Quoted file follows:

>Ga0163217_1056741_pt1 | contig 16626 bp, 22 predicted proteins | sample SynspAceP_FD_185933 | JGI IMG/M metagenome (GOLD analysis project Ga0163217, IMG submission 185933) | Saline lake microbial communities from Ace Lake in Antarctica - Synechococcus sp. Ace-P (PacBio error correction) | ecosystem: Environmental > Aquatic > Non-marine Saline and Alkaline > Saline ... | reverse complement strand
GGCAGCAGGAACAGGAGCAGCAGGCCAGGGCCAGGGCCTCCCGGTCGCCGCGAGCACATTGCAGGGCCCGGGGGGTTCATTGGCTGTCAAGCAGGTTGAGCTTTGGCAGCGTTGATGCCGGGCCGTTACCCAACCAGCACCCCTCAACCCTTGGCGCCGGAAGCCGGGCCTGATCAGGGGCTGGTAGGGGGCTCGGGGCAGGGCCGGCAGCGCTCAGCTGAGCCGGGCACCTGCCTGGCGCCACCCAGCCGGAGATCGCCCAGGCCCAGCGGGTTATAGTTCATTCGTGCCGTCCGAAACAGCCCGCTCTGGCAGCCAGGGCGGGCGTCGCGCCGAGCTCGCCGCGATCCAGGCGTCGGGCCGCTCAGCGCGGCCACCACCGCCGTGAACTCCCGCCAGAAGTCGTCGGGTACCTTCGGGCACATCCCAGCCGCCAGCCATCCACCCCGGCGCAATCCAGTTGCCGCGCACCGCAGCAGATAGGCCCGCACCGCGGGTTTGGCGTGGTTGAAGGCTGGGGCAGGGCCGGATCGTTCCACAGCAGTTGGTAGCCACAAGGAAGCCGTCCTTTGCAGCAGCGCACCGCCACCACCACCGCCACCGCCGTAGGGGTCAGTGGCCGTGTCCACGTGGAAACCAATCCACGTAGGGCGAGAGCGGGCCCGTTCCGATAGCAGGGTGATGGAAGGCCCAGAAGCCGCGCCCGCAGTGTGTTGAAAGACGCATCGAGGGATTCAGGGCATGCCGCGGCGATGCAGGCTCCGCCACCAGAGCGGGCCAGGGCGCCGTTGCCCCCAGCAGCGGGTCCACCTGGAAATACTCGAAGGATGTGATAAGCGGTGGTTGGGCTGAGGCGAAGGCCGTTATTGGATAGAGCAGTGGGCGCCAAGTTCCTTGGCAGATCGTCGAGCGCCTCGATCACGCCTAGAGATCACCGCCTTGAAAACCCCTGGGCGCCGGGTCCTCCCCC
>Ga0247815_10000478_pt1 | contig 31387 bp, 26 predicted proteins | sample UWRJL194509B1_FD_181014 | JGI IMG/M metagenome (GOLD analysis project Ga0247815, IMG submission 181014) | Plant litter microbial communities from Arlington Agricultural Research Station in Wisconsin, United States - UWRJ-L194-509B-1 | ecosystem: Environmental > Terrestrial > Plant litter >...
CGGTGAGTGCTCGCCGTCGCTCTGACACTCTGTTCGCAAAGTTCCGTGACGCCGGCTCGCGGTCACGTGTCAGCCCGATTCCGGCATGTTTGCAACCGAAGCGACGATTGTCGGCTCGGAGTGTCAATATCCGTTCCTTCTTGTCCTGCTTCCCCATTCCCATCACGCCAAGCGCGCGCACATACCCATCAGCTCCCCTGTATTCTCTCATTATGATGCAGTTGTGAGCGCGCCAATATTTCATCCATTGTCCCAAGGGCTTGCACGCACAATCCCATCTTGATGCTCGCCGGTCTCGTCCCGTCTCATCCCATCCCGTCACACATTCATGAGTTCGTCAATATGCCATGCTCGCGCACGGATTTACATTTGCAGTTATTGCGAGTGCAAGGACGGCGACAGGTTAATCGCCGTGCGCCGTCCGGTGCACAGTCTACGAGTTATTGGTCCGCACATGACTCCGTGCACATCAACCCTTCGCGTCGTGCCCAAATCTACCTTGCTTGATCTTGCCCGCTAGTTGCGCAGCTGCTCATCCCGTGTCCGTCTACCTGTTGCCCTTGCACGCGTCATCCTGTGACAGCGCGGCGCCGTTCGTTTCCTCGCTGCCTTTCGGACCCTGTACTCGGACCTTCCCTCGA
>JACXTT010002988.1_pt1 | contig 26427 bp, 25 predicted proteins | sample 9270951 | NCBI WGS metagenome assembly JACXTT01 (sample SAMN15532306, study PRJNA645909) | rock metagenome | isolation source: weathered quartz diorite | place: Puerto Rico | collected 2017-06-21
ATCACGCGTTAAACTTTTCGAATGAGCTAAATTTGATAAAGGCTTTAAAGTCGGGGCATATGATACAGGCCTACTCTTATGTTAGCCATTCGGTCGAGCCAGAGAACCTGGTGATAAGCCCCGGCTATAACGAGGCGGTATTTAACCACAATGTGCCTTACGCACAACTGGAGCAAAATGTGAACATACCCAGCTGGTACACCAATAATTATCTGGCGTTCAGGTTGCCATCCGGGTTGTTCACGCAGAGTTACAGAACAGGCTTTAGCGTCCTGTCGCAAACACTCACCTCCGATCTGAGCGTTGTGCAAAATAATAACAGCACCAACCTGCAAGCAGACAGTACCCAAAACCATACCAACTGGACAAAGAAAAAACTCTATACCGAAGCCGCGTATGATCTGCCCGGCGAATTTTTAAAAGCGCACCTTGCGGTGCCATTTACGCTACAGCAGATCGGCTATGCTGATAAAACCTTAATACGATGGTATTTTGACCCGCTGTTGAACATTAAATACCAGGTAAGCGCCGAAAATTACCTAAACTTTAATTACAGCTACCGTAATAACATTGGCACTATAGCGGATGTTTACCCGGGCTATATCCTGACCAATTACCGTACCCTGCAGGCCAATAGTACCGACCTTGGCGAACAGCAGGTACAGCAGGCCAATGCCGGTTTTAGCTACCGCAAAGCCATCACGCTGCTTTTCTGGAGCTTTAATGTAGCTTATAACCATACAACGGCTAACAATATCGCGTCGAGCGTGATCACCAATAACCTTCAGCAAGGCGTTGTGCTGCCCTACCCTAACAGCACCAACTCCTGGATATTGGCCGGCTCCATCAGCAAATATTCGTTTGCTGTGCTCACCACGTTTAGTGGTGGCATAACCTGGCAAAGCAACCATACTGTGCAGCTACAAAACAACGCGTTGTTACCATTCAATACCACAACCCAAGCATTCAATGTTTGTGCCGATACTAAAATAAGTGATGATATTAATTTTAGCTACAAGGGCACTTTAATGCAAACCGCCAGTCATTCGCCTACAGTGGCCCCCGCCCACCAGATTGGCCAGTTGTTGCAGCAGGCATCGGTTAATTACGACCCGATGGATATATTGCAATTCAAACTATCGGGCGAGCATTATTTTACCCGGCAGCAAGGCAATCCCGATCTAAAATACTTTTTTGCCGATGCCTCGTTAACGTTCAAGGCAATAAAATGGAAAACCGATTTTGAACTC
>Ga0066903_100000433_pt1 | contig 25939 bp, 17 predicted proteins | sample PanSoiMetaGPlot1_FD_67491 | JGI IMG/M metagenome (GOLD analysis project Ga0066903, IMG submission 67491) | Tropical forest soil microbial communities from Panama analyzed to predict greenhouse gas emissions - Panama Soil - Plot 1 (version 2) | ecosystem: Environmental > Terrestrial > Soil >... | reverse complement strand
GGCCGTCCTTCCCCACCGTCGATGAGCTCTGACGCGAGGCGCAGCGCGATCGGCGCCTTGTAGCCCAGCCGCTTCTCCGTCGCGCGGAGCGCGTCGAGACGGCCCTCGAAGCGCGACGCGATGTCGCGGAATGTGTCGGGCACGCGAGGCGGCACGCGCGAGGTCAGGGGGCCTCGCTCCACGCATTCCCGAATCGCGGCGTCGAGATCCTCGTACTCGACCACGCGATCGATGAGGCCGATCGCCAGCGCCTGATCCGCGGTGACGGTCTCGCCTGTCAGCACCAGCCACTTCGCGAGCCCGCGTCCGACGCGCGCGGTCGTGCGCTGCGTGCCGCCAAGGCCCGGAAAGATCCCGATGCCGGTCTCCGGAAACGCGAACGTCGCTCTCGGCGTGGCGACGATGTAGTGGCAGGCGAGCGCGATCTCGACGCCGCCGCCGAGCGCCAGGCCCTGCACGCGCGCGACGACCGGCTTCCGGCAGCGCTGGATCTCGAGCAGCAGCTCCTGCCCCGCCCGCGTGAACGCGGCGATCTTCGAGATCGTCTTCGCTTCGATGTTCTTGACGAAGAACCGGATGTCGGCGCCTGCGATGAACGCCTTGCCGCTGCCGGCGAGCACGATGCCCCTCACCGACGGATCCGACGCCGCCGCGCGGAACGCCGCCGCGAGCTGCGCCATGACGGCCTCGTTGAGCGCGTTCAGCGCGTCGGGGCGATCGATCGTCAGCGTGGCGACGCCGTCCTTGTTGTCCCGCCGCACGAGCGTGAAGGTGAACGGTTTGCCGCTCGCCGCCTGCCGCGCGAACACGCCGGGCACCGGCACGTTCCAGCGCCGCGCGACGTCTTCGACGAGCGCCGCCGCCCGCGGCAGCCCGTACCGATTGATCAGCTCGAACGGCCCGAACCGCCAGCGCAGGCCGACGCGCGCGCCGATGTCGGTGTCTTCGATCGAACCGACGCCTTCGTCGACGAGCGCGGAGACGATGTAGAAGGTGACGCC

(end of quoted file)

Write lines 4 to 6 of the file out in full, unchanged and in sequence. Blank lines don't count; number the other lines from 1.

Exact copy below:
CGGTGAGTGCTCGCCGTCGCTCTGACACTCTGTTCGCAAAGTTCCGTGACGCCGGCTCGCGGTCACGTGTCAGCCCGATTCCGGCATGTTTGCAACCGAAGCGACGATTGTCGGCTCGGAGTGTCAATATCCGTTCCTTCTTGTCCTGCTTCCCCATTCCCATCACGCCAAGCGCGCGCACATACCCATCAGCTCCCCTGTATTCTCTCATTATGATGCAGTTGTGAGCGCGCCAATATTTCATCCATTGTCCCAAGGGCTTGCACGCACAATCCCATCTTGATGCTCGCCGGTCTCGTCCCGTCTCATCCCATCCCGTCACACATTCATGAGTTCGTCAATATGCCATGCTCGCGCACGGATTTACATTTGCAGTTATTGCGAGTGCAAGGACGGCGACAGGTTAATCGCCGTGCGCCGTCCGGTGCACAGTCTACGAGTTATTGGTCCGCACATGACTCCGTGCACATCAACCCTTCGCGTCGTGCCCAAATCTACCTTGCTTGATCTTGCCCGCTAGTTGCGCAGCTGCTCATCCCGTGTCCGTCTACCTGTTGCCCTTGCACGCGTCATCCTGTGACAGCGCGGCGCCGTTCGTTTCCTCGCTGCCTTTCGGACCCTGTACTCGGACCTTCCCTCGA
>JACXTT010002988.1_pt1 | contig 26427 bp, 25 predicted proteins | sample 9270951 | NCBI WGS metagenome assembly JACXTT01 (sample SAMN15532306, study PRJNA645909) | rock metagenome | isolation source: weathered quartz diorite | place: Puerto Rico | collected 2017-06-21
ATCACGCGTTAAACTTTTCGAATGAGCTAAATTTGATAAAGGCTTTAAAGTCGGGGCATATGATACAGGCCTACTCTTATGTTAGCCATTCGGTCGAGCCAGAGAACCTGGTGATAAGCCCCGGCTATAACGAGGCGGTATTTAACCACAATGTGCCTTACGCACAACTGGAGCAAAATGTGAACATACCCAGCTGGTACACCAATAATTATCTGGCGTTCAGGTTGCCATCCGGGTTGTTCACGCAGAGTTACAGAACAGGCTTTAGCGTCCTGTCGCAAACACTCACCTCCGATCTGAGCGTTGTGCAAAATAATAACAGCACCAACCTGCAAGCAGACAGTACCCAAAACCATACCAACTGGACAAAGAAAAAACTCTATACCGAAGCCGCGTATGATCTGCCCGGCGAATTTTTAAAAGCGCACCTTGCGGTGCCATTTACGCTACAGCAGATCGGCTATGCTGATAAAACCTTAATACGATGGTATTTTGACCCGCTGTTGAACATTAAATACCAGGTAAGCGCCGAAAATTACCTAAACTTTAATTACAGCTACCGTAATAACATTGGCACTATAGCGGATGTTTACCCGGGCTATATCCTGACCAATTACCGTACCCTGCAGGCCAATAGTACCGACCTTGGCGAACAGCAGGTACAGCAGGCCAATGCCGGTTTTAGCTACCGCAAAGCCATCACGCTGCTTTTCTGGAGCTTTAATGTAGCTTATAACCATACAACGGCTAACAATATCGCGTCGAGCGTGATCACCAATAACCTTCAGCAAGGCGTTGTGCTGCCCTACCCTAACAGCACCAACTCCTGGATATTGGCCGGCTCCATCAGCAAATATTCGTTTGCTGTGCTCACCACGTTTAGTGGTGGCATAACCTGGCAAAGCAACCATACTGTGCAGCTACAAAACAACGCGTTGTTACCATTCAATACCACAACCCAAGCATTCAATGTTTGTGCCGATACTAAAATAAGTGATGATATTAATTTTAGCTACAAGGGCACTTTAATGCAAACCGCCAGTCATTCGCCTACAGTGGCCCCCGCCCACCAGATTGGCCAGTTGTTGCAGCAGGCATCGGTTAATTACGACCCGATGGATATATTGCAATTCAAACTATCGGGCGAGCATTATTTTACCCGGCAGCAAGGCAATCCCGATCTAAAATACTTTTTTGCCGATGCCTCGTTAACGTTCAAGGCAATAAAATGGAAAACCGATTTTGAACTC